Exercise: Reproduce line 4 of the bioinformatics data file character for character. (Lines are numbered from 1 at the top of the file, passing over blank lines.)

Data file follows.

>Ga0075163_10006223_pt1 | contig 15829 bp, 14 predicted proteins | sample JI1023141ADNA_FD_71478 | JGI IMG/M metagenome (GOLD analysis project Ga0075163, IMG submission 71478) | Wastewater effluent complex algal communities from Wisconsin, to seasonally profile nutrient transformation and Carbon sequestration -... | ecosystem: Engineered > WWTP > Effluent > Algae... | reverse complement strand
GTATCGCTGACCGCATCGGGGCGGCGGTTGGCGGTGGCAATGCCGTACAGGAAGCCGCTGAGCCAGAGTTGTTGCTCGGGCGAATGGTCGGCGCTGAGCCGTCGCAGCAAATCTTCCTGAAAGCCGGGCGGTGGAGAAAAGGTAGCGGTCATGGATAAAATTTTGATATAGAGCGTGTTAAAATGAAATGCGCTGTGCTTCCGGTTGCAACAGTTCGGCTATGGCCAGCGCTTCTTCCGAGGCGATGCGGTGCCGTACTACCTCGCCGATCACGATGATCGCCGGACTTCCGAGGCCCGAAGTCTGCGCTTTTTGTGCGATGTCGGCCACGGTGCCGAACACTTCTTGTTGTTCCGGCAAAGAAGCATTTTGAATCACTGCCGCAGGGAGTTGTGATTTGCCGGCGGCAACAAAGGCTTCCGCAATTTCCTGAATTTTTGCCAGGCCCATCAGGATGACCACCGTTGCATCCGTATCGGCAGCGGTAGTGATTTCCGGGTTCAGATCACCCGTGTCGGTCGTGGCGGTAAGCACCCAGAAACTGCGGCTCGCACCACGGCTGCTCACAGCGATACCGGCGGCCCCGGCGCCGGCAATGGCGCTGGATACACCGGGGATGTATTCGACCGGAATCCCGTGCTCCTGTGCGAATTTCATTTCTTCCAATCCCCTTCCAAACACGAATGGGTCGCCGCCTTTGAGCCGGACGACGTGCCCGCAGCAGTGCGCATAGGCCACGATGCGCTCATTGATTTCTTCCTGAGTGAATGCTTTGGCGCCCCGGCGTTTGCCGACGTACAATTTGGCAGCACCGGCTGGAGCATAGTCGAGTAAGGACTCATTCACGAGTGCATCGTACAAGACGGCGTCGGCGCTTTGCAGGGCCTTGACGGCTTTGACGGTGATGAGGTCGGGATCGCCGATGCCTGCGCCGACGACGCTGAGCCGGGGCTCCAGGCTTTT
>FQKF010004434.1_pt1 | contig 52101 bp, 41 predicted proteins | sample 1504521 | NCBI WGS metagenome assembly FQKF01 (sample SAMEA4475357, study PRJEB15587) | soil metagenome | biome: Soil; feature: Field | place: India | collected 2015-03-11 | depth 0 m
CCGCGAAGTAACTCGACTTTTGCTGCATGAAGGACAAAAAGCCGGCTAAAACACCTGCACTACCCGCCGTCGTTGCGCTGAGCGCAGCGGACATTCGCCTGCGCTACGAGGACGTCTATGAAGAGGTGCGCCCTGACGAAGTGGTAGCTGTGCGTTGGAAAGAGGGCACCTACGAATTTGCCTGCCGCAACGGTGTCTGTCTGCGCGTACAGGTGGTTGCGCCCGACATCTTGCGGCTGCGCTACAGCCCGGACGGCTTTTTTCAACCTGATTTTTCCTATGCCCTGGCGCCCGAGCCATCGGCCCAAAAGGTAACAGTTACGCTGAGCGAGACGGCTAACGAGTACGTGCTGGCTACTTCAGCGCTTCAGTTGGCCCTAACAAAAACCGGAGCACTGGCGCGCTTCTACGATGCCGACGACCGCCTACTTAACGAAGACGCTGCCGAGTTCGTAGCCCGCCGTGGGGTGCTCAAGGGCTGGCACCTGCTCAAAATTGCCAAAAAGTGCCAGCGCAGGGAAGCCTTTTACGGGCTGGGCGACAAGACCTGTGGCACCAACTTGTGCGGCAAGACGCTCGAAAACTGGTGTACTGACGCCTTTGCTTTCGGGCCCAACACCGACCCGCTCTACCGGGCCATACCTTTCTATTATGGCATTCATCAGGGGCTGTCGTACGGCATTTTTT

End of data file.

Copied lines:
CCGCGAAGTAACTCGACTTTTGCTGCATGAAGGACAAAAAGCCGGCTAAAACACCTGCACTACCCGCCGTCGTTGCGCTGAGCGCAGCGGACATTCGCCTGCGCTACGAGGACGTCTATGAAGAGGTGCGCCCTGACGAAGTGGTAGCTGTGCGTTGGAAAGAGGGCACCTACGAATTTGCCTGCCGCAACGGTGTCTGTCTGCGCGTACAGGTGGTTGCGCCCGACATCTTGCGGCTGCGCTACAGCCCGGACGGCTTTTTTCAACCTGATTTTTCCTATGCCCTGGCGCCCGAGCCATCGGCCCAAAAGGTAACAGTTACGCTGAGCGAGACGGCTAACGAGTACGTGCTGGCTACTTCAGCGCTTCAGTTGGCCCTAACAAAAACCGGAGCACTGGCGCGCTTCTACGATGCCGACGACCGCCTACTTAACGAAGACGCTGCCGAGTTCGTAGCCCGCCGTGGGGTGCTCAAGGGCTGGCACCTGCTCAAAATTGCCAAAAAGTGCCAGCGCAGGGAAGCCTTTTACGGGCTGGGCGACAAGACCTGTGGCACCAACTTGTGCGGCAAGACGCTCGAAAACTGGTGTACTGACGCCTTTGCTTTCGGGCCCAACACCGACCCGCTCTACCGGGCCATACCTTTCTATTATGGCATTCATCAGGGGCTGTCGTACGGCATTTTTT